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Just in time for Earth Day , Apple has unveiled a new recycling robot — and it can disassemble 200 iPhones in a single hour. Daisy can successfully extract parts from nine types of iPhones — and for every 100,000 devices it can salvage 1,900 kg of aluminum, 770 kg of cobalt, 710 kg of copper and 11 kg of rare earth elements. The robot represents a major step forward in Apple ’s mission to someday build its devices entirely from recycled materials. “We created Daisy to have a smaller footprint and the capability to disassemble multiple models of iPhones with higher variation compared to Liam ” — an earlier iteration of the company’s recycling robotics — Apple said in its 2018 Environmental Responsibility Report . Ultimately, Apple hopes to develop a closed-loop production system in which every reusable part of older devices is utilized in new ones. “To meet our goal, we must use 100 percent, responsibly sourced, recycled or renewable materials and ensure the equivalent amount is returned to market,” Apple said in its report. “Recognizing that this goal could take many years to reach, we remain committed to responsible sourcing of primary materials as we make the transition.” Though Apple has yet to release a timeline for its full transition, it has started active projects to recycle rare earth metals , paper products and more common metals from its supply chain. Related: Apple is now “globally powered by 100% renewable energy” Apple plans to add Daisy robots to several locations throughout the United States and Europe. Because the company is currently only able to incorporate used devices that it receives directly, Apple will emphasize its GiveBack program, in part by offering company credit for returned devices. Thanks to its recycling initiatives, Apple has already reduced its primary aluminum consumption by 23 to 25 percent since 2015. Despite the company’s initial success, some observers have advocated for more fundamental changes in Apple’s model. Greenpeace USA senior IT sector analyst Gary Cook said , “Rather than another recycling robot, what is most needed from Apple is an indication that the company is embracing one of the greatest opportunities to reduce its environmental impact: repairable and upgradeable product design.” Via Business Green Images via Apple

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Apple’s new recycling robot can disassemble 200 iPhones in a single hour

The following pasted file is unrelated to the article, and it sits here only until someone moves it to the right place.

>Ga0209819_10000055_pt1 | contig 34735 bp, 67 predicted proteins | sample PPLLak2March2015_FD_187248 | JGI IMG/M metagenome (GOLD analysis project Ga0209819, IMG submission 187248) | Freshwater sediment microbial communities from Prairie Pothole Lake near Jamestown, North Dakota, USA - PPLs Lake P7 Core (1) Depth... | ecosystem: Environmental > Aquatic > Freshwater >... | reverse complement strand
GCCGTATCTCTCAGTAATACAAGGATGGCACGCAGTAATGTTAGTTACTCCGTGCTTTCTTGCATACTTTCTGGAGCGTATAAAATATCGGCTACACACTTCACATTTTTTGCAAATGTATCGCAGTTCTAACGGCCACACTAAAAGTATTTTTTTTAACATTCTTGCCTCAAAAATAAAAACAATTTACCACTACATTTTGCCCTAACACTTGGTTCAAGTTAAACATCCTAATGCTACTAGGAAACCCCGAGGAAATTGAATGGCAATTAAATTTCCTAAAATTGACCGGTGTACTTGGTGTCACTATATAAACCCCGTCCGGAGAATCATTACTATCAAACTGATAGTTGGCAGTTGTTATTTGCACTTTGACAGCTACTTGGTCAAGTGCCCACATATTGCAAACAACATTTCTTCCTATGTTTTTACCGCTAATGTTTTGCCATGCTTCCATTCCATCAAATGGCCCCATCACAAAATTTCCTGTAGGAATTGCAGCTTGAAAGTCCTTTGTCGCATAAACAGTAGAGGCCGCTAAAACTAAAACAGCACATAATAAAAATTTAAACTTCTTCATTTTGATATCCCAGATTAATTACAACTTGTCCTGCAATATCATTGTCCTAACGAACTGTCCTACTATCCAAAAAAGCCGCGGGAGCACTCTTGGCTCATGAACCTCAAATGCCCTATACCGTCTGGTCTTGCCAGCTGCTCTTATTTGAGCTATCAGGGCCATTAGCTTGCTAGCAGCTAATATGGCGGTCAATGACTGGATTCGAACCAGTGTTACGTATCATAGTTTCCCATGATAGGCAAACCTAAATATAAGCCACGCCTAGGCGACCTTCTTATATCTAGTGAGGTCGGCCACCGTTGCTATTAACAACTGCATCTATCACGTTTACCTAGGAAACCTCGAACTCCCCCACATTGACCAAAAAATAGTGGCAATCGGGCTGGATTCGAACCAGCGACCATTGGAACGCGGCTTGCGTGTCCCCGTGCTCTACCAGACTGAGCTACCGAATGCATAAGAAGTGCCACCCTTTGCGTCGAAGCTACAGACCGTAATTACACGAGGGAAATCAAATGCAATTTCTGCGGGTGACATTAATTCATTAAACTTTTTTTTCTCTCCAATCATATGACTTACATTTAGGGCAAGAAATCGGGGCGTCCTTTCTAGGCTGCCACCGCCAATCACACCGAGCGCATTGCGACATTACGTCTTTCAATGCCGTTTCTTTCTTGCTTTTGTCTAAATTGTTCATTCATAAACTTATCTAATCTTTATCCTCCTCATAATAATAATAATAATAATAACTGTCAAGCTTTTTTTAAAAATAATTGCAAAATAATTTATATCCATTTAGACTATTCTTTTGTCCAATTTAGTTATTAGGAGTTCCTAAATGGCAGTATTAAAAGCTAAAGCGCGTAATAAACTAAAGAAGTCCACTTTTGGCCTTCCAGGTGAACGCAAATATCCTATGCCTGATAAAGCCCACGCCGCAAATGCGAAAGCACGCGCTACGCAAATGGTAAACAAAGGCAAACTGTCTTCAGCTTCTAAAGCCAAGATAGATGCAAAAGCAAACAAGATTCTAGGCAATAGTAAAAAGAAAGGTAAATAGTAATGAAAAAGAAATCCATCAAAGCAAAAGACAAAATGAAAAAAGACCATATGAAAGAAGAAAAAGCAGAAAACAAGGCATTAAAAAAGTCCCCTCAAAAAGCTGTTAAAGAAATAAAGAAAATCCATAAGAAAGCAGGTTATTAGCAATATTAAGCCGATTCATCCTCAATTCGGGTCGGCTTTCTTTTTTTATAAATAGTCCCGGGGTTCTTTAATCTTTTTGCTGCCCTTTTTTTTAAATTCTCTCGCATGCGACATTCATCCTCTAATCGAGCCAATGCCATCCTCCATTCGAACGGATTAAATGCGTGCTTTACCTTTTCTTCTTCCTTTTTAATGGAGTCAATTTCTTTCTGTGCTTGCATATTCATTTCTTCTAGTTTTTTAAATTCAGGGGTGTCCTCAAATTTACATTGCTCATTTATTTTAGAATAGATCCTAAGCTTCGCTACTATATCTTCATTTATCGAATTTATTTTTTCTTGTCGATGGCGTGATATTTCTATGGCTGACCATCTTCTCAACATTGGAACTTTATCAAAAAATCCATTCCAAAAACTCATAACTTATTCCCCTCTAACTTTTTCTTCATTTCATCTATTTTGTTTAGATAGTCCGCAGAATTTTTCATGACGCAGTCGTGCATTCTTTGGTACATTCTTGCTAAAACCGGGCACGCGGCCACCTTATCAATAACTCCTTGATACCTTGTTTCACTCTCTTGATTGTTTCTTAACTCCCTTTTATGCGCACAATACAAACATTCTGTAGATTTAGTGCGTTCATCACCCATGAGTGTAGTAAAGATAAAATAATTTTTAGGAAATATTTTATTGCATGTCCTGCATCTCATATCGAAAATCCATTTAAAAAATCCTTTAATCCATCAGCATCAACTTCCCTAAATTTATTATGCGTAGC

New U.S. Solar Tariff to Stall Solar Energy Growth

January 31, 2018 by  
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Within a few weeks, imported solar cells and modules to … The post New U.S. Solar Tariff to Stall Solar Energy Growth appeared first on Earth911.com.

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Are we nearing an energy Trumpocalypse?

February 6, 2017 by  
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A global energy crisis is a lot less hypothetical than it was just a few weeks ago. Is your company ready?

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Are we nearing an energy Trumpocalypse?

From Amcor to Dow to Veolia, what the ‘New Plastics Economy’ means

February 6, 2017 by  
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Fifteen global brands pledged to find replacements for polystyrene, expanded polystyrene and PVC. What’s next?

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From Amcor to Dow to Veolia, what the ‘New Plastics Economy’ means

Why is San Francisco spraying toxic pesticides in public parks and playgrounds?

October 19, 2015 by  
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San Francisco resident Victoria Hamman’s beloved pup Barack died a few weeks ago from a horrific case of oral cancer. The dog was very fond of eating the grass in his local dog park, which is maintained by San Francisco Rec and Park. When she realized that the San Francisco parks department was routinely spraying the grass and surrounding areas with an herbicide called glyphosate (also known as Monsanto’s ‘Roundup’) she wondered if there was a connection between her dog’s cancer and this herbicide. Other residents of San Francisco are wondering the same thing, as it is becoming clear to the public that San Francisco is frequently spraying public parks with this popular herbicide, despite the fact that California’s EPA recently classified glyphosate as cancer-causing , following the World Health Organization’s decision to reclassify glyphosate as a likely carcinogen last March, based on research by the IARC (International Agency For Research on Cancer) . So why is a city that touts itself as one of the most environmentally-friendly cities in the world endangering its residents through the use of toxic pesticides? Read the rest of Why is San Francisco spraying toxic pesticides in public parks and playgrounds?

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Why is San Francisco spraying toxic pesticides in public parks and playgrounds?

Luxurious bamboo beach bar and restaurant bolsters spa in Vietnam

October 19, 2015 by